Sticky: All these fans, we're just sitting back, going to your shows, and paying our money at the door. So even the things that seem monotonous to you on tour, for people who haven't been on tour and haven't been out there, they can seem pretty big. Are there things of note that you've learned from your previous time on the road that you'll be applying this time around?

Noah: I think it'll be cool to have this documentary to get a glimpse into that. Even for us, to see what it is and watch that from the outside, I think that'll be really neat. And I dunno, I think we've learned a lot in past tours from each other and from the bands we've toured with — all sorts of things. That stuff you always carry with you. It's so much, being in a band and trying to navigate through this complicated industry that's sort of confused at the moment, because people don't really know how to make money when people stopped buying records. You spend a lot of time thinking about your place in the business and what you're trying to accomplish. It is just always a learning experience.

Sticky: It's a tired old question, but now that you mention how people aren't buying reconds, do you have some way you hope to work around this lull and this reluctance to pay for music?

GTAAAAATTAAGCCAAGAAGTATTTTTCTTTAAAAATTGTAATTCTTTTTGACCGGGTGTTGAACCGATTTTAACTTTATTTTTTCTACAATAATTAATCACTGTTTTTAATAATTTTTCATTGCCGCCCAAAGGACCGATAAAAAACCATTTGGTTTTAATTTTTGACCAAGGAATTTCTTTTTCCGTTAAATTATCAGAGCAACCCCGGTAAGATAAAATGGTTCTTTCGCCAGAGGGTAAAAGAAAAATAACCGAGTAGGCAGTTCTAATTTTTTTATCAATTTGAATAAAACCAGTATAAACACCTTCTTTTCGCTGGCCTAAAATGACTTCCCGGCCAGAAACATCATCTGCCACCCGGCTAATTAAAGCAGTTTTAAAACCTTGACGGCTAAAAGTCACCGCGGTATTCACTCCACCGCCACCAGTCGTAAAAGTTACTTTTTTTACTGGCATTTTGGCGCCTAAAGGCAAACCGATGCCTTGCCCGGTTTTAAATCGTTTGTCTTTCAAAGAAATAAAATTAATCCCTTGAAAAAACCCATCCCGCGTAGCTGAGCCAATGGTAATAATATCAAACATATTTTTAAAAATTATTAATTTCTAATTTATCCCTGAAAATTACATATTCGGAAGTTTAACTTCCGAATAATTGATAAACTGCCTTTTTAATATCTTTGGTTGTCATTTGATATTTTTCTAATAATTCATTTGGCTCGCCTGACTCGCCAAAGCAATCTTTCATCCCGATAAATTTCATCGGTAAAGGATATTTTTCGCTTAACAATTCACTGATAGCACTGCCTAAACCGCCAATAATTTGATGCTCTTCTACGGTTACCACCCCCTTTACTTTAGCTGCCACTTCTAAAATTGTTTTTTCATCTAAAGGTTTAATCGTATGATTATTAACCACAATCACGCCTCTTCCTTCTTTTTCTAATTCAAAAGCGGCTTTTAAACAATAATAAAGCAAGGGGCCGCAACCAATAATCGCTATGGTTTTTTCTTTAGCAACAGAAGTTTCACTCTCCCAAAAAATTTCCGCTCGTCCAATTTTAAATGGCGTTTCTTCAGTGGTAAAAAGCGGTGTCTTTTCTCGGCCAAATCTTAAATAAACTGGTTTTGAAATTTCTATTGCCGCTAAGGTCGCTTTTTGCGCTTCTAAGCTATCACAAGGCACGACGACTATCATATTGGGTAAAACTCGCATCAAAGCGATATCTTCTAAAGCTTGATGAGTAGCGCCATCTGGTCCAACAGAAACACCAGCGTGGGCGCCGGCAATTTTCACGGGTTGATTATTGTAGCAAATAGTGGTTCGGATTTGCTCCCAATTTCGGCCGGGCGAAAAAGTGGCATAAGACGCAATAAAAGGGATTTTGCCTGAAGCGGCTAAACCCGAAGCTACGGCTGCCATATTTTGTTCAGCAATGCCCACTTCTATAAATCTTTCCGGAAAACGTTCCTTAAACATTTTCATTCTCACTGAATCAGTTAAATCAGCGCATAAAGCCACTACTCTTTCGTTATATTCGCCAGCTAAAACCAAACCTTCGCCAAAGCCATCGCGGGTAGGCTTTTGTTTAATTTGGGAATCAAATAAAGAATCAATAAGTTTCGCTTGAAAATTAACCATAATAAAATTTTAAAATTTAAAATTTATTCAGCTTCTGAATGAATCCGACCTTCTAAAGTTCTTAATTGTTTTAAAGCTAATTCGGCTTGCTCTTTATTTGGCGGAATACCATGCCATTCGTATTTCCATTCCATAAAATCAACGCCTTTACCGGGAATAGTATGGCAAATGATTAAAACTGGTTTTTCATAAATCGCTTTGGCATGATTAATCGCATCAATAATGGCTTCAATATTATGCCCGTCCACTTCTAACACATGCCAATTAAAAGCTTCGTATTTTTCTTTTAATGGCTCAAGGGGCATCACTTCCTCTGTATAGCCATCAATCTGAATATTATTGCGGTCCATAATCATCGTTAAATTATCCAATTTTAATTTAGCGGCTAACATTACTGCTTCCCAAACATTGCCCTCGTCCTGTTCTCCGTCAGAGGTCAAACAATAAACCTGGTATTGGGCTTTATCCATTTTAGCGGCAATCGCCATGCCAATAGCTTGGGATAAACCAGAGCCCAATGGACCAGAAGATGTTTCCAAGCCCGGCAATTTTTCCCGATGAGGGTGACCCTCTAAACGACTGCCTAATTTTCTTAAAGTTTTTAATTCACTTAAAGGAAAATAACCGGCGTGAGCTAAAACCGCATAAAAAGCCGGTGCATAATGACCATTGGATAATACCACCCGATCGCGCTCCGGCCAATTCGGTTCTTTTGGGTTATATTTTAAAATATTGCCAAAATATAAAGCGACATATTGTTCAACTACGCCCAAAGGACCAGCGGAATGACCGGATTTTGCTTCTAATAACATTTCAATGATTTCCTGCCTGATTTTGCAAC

Noah: On the one hand, it's difficult for bands, because you do miss out on one key revenue stream, but at the same time, it does force you to think about "what is your product?" and "What are you selling as a band?" For us, we really value touring and publishing, getting songs on TV, commercials, stuff like that. Those are the two major revenue streams for bands at the moment. And it's difficult in Canada, because it's very expensive to tour here because it's such a huge country. So, it's hard to have that still be a significant source of income. [But] in the same way that the internet has been a source of the problem, it's also this medium where now we can control so much and promote. We can set up our website and have an online store where we can put out interesting pieces of merch. 

Sticky: Such as?

Noah: We've got a couple ideas. We're launching our own red wine. We're going to have Young Rival Estates and it's being brewed right now. We're doing that, and we've got other crazy ideas that are just fun and interesting. But yeah, there are technologies like Topspin, and you can set up an online store on any website where people can buy whatever you're selling, so it's kinda interesting for a band to be able to think of all these various avenues. It's not just about selling t-shirts and cd's and vinyls anymore, it's about so much more.